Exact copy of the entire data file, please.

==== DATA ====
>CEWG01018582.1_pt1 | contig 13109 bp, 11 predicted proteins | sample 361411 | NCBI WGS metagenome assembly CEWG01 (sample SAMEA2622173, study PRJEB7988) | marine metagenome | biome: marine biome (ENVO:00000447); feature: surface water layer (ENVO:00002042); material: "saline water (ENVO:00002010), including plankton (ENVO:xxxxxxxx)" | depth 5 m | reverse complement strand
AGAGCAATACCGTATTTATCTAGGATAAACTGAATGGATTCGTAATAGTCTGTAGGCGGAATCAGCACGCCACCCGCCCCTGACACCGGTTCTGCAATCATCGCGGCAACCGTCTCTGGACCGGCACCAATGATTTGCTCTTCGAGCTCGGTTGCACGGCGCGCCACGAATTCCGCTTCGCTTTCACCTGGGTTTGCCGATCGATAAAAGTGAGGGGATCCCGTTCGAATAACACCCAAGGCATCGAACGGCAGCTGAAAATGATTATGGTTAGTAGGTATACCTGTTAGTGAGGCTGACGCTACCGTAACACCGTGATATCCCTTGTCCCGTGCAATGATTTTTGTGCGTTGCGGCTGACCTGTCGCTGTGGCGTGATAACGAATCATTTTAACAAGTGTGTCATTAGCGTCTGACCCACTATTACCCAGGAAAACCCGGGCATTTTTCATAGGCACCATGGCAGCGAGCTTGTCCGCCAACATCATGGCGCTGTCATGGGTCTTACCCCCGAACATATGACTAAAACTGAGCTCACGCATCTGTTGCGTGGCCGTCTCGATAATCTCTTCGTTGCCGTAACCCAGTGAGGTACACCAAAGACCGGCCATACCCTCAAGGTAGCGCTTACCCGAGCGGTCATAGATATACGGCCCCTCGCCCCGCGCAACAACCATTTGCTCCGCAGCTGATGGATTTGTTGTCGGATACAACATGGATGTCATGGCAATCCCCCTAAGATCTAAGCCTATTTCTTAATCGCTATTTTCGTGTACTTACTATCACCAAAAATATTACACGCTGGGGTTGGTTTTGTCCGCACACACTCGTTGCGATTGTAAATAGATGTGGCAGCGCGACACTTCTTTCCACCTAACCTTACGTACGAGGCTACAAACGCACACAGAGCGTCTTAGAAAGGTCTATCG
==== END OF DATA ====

>CEWG01018582.1_pt1 | contig 13109 bp, 11 predicted proteins | sample 361411 | NCBI WGS metagenome assembly CEWG01 (sample SAMEA2622173, study PRJEB7988) | marine metagenome | biome: marine biome (ENVO:00000447); feature: surface water layer (ENVO:00002042); material: "saline water (ENVO:00002010), including plankton (ENVO:xxxxxxxx)" | depth 5 m | reverse complement strand
AGAGCAATACCGTATTTATCTAGGATAAACTGAATGGATTCGTAATAGTCTGTAGGCGGAATCAGCACGCCACCCGCCCCTGACACCGGTTCTGCAATCATCGCGGCAACCGTCTCTGGACCGGCACCAATGATTTGCTCTTCGAGCTCGGTTGCACGGCGCGCCACGAATTCCGCTTCGCTTTCACCTGGGTTTGCCGATCGATAAAAGTGAGGGGATCCCGTTCGAATAACACCCAAGGCATCGAACGGCAGCTGAAAATGATTATGGTTAGTAGGTATACCTGTTAGTGAGGCTGACGCTACCGTAACACCGTGATATCCCTTGTCCCGTGCAATGATTTTTGTGCGTTGCGGCTGACCTGTCGCTGTGGCGTGATAACGAATCATTTTAACAAGTGTGTCATTAGCGTCTGACCCACTATTACCCAGGAAAACCCGGGCATTTTTCATAGGCACCATGGCAGCGAGCTTGTCCGCCAACATCATGGCGCTGTCATGGGTCTTACCCCCGAACATATGACTAAAACTGAGCTCACGCATCTGTTGCGTGGCCGTCTCGATAATCTCTTCGTTGCCGTAACCCAGTGAGGTACACCAAAGACCGGCCATACCCTCAAGGTAGCGCTTACCCGAGCGGTCATAGATATACGGCCCCTCGCCCCGCGCAACAACCATTTGCTCCGCAGCTGATGGATTTGTTGTCGGATACAACATGGATGTCATGGCAATCCCCCTAAGATCTAAGCCTATTTCTTAATCGCTATTTTCGTGTACTTACTATCACCAAAAATATTACACGCTGGGGTTGGTTTTGTCCGCACACACTCGTTGCGATTGTAAATAGATGTGGCAGCGCGACACTTCTTTCCACCTAACCTTACGTACGAGGCTACAAACGCACACAGAGCGTCTTAGAAAGGTCTATCG